‘In addition, the independent sector is also a first-rate innovator in management and clinical care – R&D that ultimately benefits all types of patients. It is important that this key role is also understood across the health sector, including Government and MPs in the new Parliament.
‘AIHO will be working hard at achieving that goal and ensuring that independent hospitals are seen as an essential complement to the NHS.’
Matt James, chief executive, Private Healthcare Information Network (PHIN):
‘From PHIN’s perspective, the key benefit of the election result is that we are operating in a relatively known environment with the hope of stability among our members and among critical stakeholder organisations such as the Competition and Markets Authority, Care Quality Commission and Health and Social Care Information Centre.
‘Private healthcare is on a clear track toward better information for patients and it would have been a shame if that had been delayed by political uncertainty or major changes.’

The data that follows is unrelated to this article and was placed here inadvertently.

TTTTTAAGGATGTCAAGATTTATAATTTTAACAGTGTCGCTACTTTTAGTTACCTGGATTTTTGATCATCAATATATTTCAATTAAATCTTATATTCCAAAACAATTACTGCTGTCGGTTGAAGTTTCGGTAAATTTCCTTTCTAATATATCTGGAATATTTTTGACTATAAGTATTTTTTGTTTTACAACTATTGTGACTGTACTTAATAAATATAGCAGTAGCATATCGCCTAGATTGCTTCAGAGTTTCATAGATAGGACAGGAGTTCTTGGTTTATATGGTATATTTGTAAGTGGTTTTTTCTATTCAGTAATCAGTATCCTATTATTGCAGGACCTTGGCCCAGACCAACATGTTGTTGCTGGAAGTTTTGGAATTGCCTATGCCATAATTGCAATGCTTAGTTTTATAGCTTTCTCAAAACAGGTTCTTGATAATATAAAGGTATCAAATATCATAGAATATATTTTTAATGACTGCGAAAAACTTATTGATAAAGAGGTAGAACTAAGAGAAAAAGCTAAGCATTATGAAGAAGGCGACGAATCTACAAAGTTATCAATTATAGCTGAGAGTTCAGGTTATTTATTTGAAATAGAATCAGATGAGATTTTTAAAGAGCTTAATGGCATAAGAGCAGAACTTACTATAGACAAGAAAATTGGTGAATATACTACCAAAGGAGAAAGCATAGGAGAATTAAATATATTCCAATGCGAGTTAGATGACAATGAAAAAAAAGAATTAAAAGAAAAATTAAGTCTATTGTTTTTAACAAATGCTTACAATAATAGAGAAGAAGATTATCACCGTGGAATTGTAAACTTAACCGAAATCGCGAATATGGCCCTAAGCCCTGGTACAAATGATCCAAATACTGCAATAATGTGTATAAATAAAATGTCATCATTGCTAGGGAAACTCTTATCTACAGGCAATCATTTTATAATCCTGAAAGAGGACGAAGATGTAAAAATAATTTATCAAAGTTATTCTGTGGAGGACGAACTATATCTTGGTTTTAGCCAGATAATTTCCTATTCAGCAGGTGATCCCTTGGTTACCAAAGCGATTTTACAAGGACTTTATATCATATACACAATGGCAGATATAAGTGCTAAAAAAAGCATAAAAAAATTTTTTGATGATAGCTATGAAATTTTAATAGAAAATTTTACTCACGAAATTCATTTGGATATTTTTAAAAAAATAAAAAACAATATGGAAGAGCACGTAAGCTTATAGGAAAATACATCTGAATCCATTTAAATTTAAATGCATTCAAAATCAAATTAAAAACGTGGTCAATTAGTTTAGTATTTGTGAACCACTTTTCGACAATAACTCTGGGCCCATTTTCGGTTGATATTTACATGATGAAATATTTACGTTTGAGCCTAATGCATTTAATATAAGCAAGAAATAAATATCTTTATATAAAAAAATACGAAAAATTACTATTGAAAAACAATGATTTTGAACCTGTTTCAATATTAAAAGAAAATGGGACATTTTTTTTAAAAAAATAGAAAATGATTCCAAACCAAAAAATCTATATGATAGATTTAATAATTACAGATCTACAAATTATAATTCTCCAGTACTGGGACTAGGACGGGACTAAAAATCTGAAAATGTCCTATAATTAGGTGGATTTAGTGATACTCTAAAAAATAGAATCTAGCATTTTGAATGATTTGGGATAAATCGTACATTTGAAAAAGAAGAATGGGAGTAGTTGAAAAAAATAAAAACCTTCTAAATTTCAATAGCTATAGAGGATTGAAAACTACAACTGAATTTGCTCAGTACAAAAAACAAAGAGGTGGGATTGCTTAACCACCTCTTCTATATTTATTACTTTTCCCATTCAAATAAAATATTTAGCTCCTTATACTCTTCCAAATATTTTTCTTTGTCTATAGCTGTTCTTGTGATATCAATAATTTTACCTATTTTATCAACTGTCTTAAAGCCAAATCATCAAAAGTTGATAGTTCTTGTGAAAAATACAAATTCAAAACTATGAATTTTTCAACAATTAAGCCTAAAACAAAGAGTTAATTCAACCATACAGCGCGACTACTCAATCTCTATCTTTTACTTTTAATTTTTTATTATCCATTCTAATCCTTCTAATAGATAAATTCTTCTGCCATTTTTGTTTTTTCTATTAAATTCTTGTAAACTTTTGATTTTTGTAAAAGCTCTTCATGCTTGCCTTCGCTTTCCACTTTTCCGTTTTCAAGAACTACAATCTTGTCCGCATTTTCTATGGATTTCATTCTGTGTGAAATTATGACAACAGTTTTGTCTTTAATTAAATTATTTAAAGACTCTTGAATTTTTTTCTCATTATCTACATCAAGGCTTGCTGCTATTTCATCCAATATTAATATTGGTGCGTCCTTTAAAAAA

James Gransby, partner, MHA MacIntyre Hudson, accountants:
‘One thing that came with the election result is the sense that there should at least be some stability and clarity as to the direction of travel.
‘This would have been one of the challenges of a coalition government.
‘It will be interesting to see how the “tax lock” promises made on taxation will play out over this parliament – namely, no increases in income tax rates, no increases in VAT, nor an extension of its scope, and no increase in National Insurance nor an increase in its ceiling above the higher rate threshold.
‘The Chancellor will have to be more imaginative than in the past to achieve his taxation revenue aims and we will see what his stance is after his first Budget announcement.
‘A period of stability around pension taxation would be welcome from accountants and financial advisers alike. This has become a particularly tumultuous subject over the last decade.’
Brian O’Connor, Independent Doctors Federation’s specialists’ committee chairman: